Seven men have been jailed for terms of up to 11 years after a trial which laid bare the way in which gangland figures have been drawn to a sophisticated fraud that costs British taxpayers millions of pounds every day.The eight-month court case also highlighted the growing complexity of so-called carousel frauds, and demonstrated the difficulties of bringing the criminals to justice.
Members of the gang sucked £68m out of the Treasury’s coffers by importing and exporting large consignments of mobile phones between companies they controlled, with VAT being reclaimed at each spin of the carousel. On Friday Revenue & Customs admitted that losses to carousel fraud were growing, and City analysts, increasingly alarmed at how the extent of the crime is distorting the country’s export figures, said they expected a continuing rise. Revenue & Customs thinks carousel fraudsters carried out a record £7.4bn of imports and exports in the first quarter of the year, up from its original estimate of £5.5bn.
That represents a sixfold increase in a year, and could mean losses to the exchequer of more than £10bn this year, equivalent to 3p on the basic rate of income tax. Revenue & Customs has 1,000 investigators working on the frauds.
One of the men jailed after a trial last month at Birmingham crown court was Clive Saunders, who ran a legitimate security business in Stoke-on-Trent, but was also a notorious local gang leader living in a £1m mansion in Uttoxeter, Staffordshire. Outside the house, built with the proceeds of the fraud, were parked his two Ferraris, one Bentley, three BMWs, and a helicopter with its own helipad. He also owned a house and a boat on the Costa Blanca. The investigation into the frauds Saunders helped mastermind took five years. During that time he was jailed for five years for violent disorder after an underworld feud with a rival gang from Warrington, Cheshire, ended in a shootout at a crowded KFC restaurant.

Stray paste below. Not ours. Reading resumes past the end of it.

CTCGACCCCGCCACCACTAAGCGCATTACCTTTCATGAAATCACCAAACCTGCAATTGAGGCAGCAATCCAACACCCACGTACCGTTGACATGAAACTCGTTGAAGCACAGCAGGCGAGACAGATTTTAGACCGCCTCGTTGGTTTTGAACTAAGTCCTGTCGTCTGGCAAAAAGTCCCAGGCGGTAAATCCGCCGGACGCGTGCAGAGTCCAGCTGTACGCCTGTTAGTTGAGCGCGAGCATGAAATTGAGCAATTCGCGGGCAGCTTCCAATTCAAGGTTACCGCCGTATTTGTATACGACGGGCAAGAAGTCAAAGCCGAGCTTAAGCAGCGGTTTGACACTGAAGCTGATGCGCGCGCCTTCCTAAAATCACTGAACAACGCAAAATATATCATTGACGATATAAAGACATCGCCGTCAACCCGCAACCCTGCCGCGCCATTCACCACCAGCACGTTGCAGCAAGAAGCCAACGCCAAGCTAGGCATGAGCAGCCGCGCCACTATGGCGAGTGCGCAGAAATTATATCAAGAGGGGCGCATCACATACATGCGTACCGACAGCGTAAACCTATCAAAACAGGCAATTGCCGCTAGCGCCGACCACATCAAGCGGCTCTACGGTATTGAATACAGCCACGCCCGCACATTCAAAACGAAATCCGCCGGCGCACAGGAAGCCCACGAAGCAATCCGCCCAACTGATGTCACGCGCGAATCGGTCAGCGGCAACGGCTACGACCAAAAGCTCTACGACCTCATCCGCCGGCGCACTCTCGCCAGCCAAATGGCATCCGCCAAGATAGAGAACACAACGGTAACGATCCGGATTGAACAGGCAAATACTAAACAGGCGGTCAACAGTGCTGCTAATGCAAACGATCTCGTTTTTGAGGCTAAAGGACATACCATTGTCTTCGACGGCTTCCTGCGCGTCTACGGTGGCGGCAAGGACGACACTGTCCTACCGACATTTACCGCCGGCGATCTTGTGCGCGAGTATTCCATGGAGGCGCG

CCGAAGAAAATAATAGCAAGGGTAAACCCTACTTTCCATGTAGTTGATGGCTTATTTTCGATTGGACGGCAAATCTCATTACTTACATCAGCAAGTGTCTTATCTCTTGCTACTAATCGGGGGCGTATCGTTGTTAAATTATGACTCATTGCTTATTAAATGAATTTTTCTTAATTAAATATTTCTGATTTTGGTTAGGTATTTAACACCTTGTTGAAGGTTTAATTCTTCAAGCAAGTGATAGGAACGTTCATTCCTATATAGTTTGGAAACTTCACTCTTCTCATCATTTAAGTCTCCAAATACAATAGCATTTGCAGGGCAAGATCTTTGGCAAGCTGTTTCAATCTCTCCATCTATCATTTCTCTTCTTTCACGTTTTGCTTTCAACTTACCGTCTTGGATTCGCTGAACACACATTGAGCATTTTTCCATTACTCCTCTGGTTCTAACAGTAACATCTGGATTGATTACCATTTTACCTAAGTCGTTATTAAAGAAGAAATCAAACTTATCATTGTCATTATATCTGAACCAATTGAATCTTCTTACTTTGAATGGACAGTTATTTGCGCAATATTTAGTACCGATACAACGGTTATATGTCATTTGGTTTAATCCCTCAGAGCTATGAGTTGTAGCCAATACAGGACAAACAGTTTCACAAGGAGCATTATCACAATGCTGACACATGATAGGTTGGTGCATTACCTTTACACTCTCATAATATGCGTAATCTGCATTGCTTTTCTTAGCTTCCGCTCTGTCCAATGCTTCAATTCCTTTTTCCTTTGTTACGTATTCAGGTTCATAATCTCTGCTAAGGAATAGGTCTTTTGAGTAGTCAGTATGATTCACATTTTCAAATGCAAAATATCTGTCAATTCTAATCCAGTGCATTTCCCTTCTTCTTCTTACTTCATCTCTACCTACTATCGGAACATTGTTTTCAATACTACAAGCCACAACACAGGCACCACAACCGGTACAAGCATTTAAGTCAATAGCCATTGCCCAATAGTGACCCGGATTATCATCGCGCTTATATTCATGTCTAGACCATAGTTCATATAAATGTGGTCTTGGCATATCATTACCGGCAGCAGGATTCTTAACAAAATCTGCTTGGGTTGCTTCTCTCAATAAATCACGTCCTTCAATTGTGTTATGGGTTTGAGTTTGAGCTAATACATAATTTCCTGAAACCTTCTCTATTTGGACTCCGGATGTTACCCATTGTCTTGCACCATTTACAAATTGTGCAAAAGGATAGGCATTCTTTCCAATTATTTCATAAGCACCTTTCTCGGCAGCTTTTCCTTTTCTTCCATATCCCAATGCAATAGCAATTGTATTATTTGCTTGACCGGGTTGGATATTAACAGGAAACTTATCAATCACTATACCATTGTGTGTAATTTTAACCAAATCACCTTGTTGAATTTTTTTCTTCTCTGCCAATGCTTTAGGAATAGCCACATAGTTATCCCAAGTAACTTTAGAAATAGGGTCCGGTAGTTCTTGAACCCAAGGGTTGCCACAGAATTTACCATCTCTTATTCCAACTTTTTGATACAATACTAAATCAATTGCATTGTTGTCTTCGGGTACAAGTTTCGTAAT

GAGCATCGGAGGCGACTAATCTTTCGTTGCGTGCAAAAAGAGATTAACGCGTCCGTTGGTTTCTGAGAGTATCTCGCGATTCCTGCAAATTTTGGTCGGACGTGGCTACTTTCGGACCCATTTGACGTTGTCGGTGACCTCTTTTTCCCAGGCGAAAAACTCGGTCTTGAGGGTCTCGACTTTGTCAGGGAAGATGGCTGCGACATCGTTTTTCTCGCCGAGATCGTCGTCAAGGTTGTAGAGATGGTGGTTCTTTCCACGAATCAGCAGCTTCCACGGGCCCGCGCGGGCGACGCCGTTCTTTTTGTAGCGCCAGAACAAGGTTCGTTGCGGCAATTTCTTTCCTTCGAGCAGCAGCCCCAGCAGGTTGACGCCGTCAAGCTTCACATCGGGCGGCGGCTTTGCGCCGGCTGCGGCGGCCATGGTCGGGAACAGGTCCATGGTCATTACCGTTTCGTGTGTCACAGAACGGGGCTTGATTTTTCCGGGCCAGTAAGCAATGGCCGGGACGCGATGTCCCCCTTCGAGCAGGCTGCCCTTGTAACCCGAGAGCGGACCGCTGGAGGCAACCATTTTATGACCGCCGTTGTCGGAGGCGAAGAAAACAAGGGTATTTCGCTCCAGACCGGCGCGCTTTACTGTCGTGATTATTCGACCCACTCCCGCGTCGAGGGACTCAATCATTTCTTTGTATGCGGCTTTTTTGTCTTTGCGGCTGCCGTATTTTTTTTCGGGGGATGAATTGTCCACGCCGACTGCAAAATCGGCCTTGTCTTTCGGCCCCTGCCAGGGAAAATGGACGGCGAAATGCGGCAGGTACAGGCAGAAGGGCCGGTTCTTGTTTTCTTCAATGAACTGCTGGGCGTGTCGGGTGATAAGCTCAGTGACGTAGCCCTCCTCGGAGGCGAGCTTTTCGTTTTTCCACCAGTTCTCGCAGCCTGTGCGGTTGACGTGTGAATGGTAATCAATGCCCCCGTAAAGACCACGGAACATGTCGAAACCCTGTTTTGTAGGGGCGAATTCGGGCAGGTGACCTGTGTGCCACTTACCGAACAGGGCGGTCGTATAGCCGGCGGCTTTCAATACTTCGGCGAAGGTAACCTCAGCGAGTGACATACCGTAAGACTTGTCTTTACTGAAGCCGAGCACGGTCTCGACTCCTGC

Euan Stewart, head of criminal operations at Customs’ anti-carousel fraud team, said: “We are seeing more and more organised criminals and crime families moving in on carousel frauds, because of the rewards which they know they can reap. I see violence and intimidation more and more, simply because of the huge amounts involved.”
Saunders, 44, was jailed for 11 years, the longest sentence imposed in a British carousel case. David Routledge, 62, a bookkeeper from Stoke-on-Trent, was jailed for seven years after being convicted of fraud and money laundering, while Saunders’s right-hand man, Craig Jones, 35, was jailed for five years after admitting he cheated the public revenue.
Three other men from Stoke and Colwyn Bay, north Wales, were jailed for between four and five years, while a seventh member of the gang, who cannot be named for legal reasons, got 10 years.
Mr Stewart said: “I am much encouraged that the sentences now being handed down to fraudsters reflect the nature of these organised crime attacks …
[We] are committed to pursuing those involved and to denying them the proceeds of these crimes wherever the money trails take us anywhere in the world.”
The latest case is one of five recent trials in which 16 carousel fraudsters have been jailed. Details cannot be reported for legal reasons. About a dozen more cases are due to be brought to trial this year.
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